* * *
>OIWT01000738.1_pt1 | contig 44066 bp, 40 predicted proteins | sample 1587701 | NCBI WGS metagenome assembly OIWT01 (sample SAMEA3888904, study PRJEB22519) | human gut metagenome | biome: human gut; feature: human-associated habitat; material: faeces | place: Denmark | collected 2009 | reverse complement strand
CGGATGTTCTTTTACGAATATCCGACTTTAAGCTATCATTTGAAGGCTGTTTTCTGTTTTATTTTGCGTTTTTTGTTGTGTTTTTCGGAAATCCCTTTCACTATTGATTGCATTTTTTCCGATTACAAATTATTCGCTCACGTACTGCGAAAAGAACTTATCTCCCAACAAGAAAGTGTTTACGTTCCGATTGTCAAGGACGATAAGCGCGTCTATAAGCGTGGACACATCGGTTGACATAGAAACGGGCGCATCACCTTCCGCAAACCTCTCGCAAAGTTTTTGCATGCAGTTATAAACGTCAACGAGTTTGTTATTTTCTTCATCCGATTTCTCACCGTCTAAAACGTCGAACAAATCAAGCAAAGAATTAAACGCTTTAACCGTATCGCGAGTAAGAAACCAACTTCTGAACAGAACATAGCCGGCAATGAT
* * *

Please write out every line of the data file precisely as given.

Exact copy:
>OIWT01000738.1_pt1 | contig 44066 bp, 40 predicted proteins | sample 1587701 | NCBI WGS metagenome assembly OIWT01 (sample SAMEA3888904, study PRJEB22519) | human gut metagenome | biome: human gut; feature: human-associated habitat; material: faeces | place: Denmark | collected 2009 | reverse complement strand
CGGATGTTCTTTTACGAATATCCGACTTTAAGCTATCATTTGAAGGCTGTTTTCTGTTTTATTTTGCGTTTTTTGTTGTGTTTTTCGGAAATCCCTTTCACTATTGATTGCATTTTTTCCGATTACAAATTATTCGCTCACGTACTGCGAAAAGAACTTATCTCCCAACAAGAAAGTGTTTACGTTCCGATTGTCAAGGACGATAAGCGCGTCTATAAGCGTGGACACATCGGTTGACATAGAAACGGGCGCATCACCTTCCGCAAACCTCTCGCAAAGTTTTTGCATGCAGTTATAAACGTCAACGAGTTTGTTATTTTCTTCATCCGATTTCTCACCGTCTAAAACGTCGAACAAATCAAGCAAAGAATTAAACGCTTTAACCGTATCGCGAGTAAGAAACCAACTTCTGAACAGAACATAGCCGGCAATGAT